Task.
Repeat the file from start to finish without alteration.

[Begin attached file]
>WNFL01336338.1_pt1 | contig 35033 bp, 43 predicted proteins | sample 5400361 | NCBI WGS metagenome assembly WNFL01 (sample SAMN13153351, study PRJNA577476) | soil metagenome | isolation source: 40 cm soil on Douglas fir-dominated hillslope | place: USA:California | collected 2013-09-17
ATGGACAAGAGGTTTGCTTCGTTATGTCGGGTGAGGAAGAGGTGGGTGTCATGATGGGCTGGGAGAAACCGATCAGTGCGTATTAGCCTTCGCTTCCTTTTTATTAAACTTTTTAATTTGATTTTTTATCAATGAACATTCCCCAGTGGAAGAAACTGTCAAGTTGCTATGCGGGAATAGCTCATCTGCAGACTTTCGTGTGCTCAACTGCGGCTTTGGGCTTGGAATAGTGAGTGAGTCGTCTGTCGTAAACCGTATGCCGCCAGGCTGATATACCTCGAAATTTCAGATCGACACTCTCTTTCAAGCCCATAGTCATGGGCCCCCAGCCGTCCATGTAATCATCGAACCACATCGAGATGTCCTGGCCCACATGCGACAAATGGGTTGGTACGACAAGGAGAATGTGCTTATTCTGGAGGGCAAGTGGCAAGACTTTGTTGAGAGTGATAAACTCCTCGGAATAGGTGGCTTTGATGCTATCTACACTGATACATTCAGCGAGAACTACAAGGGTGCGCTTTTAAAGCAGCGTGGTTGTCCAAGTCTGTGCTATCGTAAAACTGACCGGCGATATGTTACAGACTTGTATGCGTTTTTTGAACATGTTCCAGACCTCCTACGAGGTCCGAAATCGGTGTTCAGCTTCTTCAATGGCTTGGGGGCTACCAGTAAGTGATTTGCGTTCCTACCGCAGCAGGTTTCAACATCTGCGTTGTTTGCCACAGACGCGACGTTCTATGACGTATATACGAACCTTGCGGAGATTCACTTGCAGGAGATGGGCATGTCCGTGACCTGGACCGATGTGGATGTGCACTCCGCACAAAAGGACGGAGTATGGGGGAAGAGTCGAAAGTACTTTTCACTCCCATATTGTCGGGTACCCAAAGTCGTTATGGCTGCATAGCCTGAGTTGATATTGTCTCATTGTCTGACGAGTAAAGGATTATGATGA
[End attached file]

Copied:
>WNFL01336338.1_pt1 | contig 35033 bp, 43 predicted proteins | sample 5400361 | NCBI WGS metagenome assembly WNFL01 (sample SAMN13153351, study PRJNA577476) | soil metagenome | isolation source: 40 cm soil on Douglas fir-dominated hillslope | place: USA:California | collected 2013-09-17
ATGGACAAGAGGTTTGCTTCGTTATGTCGGGTGAGGAAGAGGTGGGTGTCATGATGGGCTGGGAGAAACCGATCAGTGCGTATTAGCCTTCGCTTCCTTTTTATTAAACTTTTTAATTTGATTTTTTATCAATGAACATTCCCCAGTGGAAGAAACTGTCAAGTTGCTATGCGGGAATAGCTCATCTGCAGACTTTCGTGTGCTCAACTGCGGCTTTGGGCTTGGAATAGTGAGTGAGTCGTCTGTCGTAAACCGTATGCCGCCAGGCTGATATACCTCGAAATTTCAGATCGACACTCTCTTTCAAGCCCATAGTCATGGGCCCCCAGCCGTCCATGTAATCATCGAACCACATCGAGATGTCCTGGCCCACATGCGACAAATGGGTTGGTACGACAAGGAGAATGTGCTTATTCTGGAGGGCAAGTGGCAAGACTTTGTTGAGAGTGATAAACTCCTCGGAATAGGTGGCTTTGATGCTATCTACACTGATACATTCAGCGAGAACTACAAGGGTGCGCTTTTAAAGCAGCGTGGTTGTCCAAGTCTGTGCTATCGTAAAACTGACCGGCGATATGTTACAGACTTGTATGCGTTTTTTGAACATGTTCCAGACCTCCTACGAGGTCCGAAATCGGTGTTCAGCTTCTTCAATGGCTTGGGGGCTACCAGTAAGTGATTTGCGTTCCTACCGCAGCAGGTTTCAACATCTGCGTTGTTTGCCACAGACGCGACGTTCTATGACGTATATACGAACCTTGCGGAGATTCACTTGCAGGAGATGGGCATGTCCGTGACCTGGACCGATGTGGATGTGCACTCCGCACAAAAGGACGGAGTATGGGGGAAGAGTCGAAAGTACTTTTCACTCCCATATTGTCGGGTACCCAAAGTCGTTATGGCTGCATAGCCTGAGTTGATATTGTCTCATTGTCTGACGAGTAAAGGATTATGATGA